Results

The ablation threshold is generally defined as the minimum energy density that atom needs to escape from the material [35]. Therefore, ablation threshold was defined as appearance of minimal intensity of calcium line by using LIBS. Enamel and dentin tissues were ablated with Nd:YAG laser operating at 1064 nm, with a 5 ns pulse duration, and 1Hz repetition rates. When a high power pulsed-laser beam hits the target, it leads to local heating and evaporation‏ ‏of the sample materials. The ablated materials form the plasma plume, which expand in the ambient atmosphere [36]. From this point, there is a relationship between the plasma intensity and the ablated material. Using higher laser energy leads to obtain higher plasma intensity and ablated material. LIBS allows to define both the element in the sample and plasma intensity. The intensity of emission line is proportional to the number density of emitters, which is proportional to the concentration of the emitter in the irradiated‏ ‏sample [37]. Therefore, the emission intensity is linearly correlated to the concentration of given species‏ ‏in the sample [37].

Fig 1 shows the enamel and dentin LIBS spectra. These spectra reveal that calcium lines appeared at 393.3, 396.8, 422.6, 442.5, and 445.4 nm. The peak areas of these lines were calculated at different energy densities for both enamel and dentin tissues. The relation between the peak areas of calcium lines and energy densities for both enamel and dentin are represented in Fig 2(a) and 2(b), respectively.

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Fig 1. LIBS spectra of enamel and dentin laser ablation.

The intensity in arbitrary units (a.u.) of calcium lines in the LIBS spectra of enamel and dentin Nd:YAG laser ablation.

https://doi.org/10.1371/journal.pone.0156093.g001

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Fig 2. The relation between the peak areas of calcium lines and energy densities.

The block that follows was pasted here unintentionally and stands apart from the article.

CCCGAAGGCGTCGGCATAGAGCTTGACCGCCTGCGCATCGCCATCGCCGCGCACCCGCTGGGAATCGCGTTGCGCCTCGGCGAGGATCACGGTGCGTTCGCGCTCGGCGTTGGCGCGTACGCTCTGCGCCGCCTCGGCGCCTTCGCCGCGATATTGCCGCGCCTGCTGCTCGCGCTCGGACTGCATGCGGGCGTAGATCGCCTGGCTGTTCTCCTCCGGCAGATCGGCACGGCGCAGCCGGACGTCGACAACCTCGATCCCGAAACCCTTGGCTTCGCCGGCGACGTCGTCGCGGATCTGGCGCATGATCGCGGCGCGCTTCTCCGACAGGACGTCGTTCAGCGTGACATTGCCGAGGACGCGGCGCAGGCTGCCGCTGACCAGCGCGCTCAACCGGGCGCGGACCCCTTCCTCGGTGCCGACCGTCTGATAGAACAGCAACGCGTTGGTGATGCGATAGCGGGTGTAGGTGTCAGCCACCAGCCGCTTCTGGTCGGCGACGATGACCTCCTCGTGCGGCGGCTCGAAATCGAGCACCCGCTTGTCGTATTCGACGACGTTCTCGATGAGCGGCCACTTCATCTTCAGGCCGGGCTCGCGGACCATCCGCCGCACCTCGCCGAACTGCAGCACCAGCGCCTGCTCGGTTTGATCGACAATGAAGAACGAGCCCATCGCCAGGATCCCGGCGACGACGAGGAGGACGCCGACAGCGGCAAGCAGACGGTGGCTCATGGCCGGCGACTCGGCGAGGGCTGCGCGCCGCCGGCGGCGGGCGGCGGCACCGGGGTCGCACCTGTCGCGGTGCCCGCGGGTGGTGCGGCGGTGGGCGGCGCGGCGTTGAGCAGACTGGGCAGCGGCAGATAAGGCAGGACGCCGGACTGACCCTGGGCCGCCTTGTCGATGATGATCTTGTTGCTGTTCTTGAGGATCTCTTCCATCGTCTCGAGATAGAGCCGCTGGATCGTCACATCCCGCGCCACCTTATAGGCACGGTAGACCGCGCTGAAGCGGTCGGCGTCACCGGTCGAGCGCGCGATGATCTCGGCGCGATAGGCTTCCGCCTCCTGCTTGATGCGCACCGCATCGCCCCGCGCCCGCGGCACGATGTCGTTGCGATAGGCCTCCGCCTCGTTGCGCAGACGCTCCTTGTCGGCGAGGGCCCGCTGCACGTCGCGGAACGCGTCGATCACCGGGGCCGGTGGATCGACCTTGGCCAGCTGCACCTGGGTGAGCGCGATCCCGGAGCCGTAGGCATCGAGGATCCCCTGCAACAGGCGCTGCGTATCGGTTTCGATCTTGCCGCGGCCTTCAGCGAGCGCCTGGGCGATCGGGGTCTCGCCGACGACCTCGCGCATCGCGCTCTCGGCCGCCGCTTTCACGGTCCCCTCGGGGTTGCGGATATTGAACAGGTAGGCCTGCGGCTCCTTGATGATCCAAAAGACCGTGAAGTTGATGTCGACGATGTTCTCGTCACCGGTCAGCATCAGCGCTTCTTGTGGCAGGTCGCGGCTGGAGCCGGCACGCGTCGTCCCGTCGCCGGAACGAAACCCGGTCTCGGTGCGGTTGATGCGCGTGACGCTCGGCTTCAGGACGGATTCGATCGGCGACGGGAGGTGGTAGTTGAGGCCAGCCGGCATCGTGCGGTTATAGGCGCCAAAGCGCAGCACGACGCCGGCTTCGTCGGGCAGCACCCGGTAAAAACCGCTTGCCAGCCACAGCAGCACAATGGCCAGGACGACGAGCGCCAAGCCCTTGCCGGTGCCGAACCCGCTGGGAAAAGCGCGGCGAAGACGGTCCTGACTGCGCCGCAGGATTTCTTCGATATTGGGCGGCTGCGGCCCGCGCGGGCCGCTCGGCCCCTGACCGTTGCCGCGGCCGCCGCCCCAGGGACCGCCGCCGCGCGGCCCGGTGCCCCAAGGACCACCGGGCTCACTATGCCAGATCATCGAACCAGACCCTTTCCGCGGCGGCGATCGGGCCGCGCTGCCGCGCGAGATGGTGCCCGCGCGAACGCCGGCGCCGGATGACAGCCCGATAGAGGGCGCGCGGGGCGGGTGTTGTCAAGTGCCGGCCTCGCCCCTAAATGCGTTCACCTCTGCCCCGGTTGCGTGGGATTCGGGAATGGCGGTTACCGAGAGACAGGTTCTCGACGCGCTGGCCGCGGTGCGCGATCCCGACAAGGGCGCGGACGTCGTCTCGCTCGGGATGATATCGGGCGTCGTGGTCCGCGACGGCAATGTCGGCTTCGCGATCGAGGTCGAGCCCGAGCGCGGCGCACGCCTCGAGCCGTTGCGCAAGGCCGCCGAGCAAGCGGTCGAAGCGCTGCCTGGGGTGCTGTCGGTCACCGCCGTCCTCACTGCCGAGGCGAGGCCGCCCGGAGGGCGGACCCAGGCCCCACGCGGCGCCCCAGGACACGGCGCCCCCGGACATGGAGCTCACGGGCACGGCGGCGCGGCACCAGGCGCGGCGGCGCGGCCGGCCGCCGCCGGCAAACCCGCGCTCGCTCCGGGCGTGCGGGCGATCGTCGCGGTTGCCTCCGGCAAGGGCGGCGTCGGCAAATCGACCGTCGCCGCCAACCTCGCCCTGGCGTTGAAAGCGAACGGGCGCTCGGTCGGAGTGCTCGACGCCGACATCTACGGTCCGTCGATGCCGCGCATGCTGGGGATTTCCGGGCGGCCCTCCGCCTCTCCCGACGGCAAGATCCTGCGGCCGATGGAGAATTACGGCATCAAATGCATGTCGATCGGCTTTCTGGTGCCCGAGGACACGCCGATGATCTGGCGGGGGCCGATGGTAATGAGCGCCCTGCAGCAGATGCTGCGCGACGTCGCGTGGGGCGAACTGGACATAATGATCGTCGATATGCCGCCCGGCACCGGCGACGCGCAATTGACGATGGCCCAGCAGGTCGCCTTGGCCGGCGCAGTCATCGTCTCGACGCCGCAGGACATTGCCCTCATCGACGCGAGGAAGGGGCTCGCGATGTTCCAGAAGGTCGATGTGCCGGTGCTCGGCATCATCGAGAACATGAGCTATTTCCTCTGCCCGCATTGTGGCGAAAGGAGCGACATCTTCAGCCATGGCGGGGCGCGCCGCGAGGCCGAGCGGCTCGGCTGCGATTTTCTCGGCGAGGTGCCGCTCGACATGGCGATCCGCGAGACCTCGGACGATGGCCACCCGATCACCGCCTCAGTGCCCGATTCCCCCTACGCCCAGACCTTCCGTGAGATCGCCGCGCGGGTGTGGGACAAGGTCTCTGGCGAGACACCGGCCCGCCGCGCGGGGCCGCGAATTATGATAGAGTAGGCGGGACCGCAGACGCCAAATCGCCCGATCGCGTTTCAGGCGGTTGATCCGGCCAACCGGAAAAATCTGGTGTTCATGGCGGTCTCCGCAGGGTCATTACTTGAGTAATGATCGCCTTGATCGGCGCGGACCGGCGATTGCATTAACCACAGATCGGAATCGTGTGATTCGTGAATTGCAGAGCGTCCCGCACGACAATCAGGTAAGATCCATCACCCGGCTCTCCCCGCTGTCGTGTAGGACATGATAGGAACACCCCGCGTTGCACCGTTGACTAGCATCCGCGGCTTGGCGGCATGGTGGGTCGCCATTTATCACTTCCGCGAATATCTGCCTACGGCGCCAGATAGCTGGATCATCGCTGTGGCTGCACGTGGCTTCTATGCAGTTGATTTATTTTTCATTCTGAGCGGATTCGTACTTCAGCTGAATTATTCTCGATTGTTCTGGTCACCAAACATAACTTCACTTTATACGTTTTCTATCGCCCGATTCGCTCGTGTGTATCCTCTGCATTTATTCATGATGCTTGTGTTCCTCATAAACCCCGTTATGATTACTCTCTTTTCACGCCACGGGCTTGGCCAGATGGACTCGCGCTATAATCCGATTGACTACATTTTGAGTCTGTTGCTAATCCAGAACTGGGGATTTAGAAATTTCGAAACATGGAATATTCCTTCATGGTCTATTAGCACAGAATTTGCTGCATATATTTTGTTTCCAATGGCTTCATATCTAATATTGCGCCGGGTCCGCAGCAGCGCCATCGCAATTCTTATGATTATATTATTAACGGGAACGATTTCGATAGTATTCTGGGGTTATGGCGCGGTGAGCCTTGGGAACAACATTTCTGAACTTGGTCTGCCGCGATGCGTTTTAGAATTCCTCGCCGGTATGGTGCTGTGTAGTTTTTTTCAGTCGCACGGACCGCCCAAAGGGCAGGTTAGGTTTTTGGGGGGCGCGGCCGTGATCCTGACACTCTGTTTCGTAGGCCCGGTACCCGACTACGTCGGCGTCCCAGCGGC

(a) calcium line peak area versus energy density for enamel (b) calcium line peak area versus energy density for dentin.

https://doi.org/10.1371/journal.pone.0156093.g002

Fig 3 shows SEM images of enamel surface top view that was irradiated using laser energy density of 11.2 J/cm2 at 100 shots, while SEM images of the top view of dentin surface that was irradiated using laser energy density of 17.2 J/cm2 at100 shots are shown in Fig 4.

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Fig 3. SEM images.

Enamel surface after ablation with Nd:YAG laser at energy density of 17.2 J/cm2 and 100 shots.

https://doi.org/10.1371/journal.pone.0156093.g003

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Fig 4. SEM images.

dentin surface after ablation with Nd:YAG laser at energy density of 11.2 J/cm2 and 100 shots.

https://doi.org/10.1371/journal.pone.0156093.g004

Elements atomic % of dentin and enamel were studied using EDX. Since, a hydroxyapatite compound contains elements with low atomic numbers, such as Ca, P, and O. Fig 5 displays the EDX spectra of non-irradiated enamel tissue and irradiated enamel tissue by energy density of 11.2. Six elements (Ca, P, O, C, Na, and Mg) can be noticed in the EDX spectra. In addition, Fig 5 shows increasing in the peak of carbon element in the irradiated samples compare to the non-irradiated samples. Table 1 lists the elements atomic % of non-irradiated and irradiated enamel tissues using energy densities of 5.6, 11.2, and 17.2 J/cm2, while Table 2 lists the elements atomic % of non-irradiated and irradiated dentin tissues using the same energy densities. Na and Mg were neglected because of their low concentrations. Thus, they were not listed in Tables 1 and 2. For enamel tissues with tested energy densities, Table 1 shows that there were significant decreases in the element atomic % of O, Ca, P, and C elements. In addition, there was a significant tandem increase in the atomic % of C in enamel tissues with increasing the energy density. On other hand, there were no significant changes in all of the elements atomic % with respect to dentin tissues when energy density of 5.6 J/cm2 was used for ablation.

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Fig 5. EDX spectra.

(A) EDX spectrum of non-irradiated enamel tissue. (B) EDX spectrum of irradiated enamel tissue at energy density of 11.2 J/m2.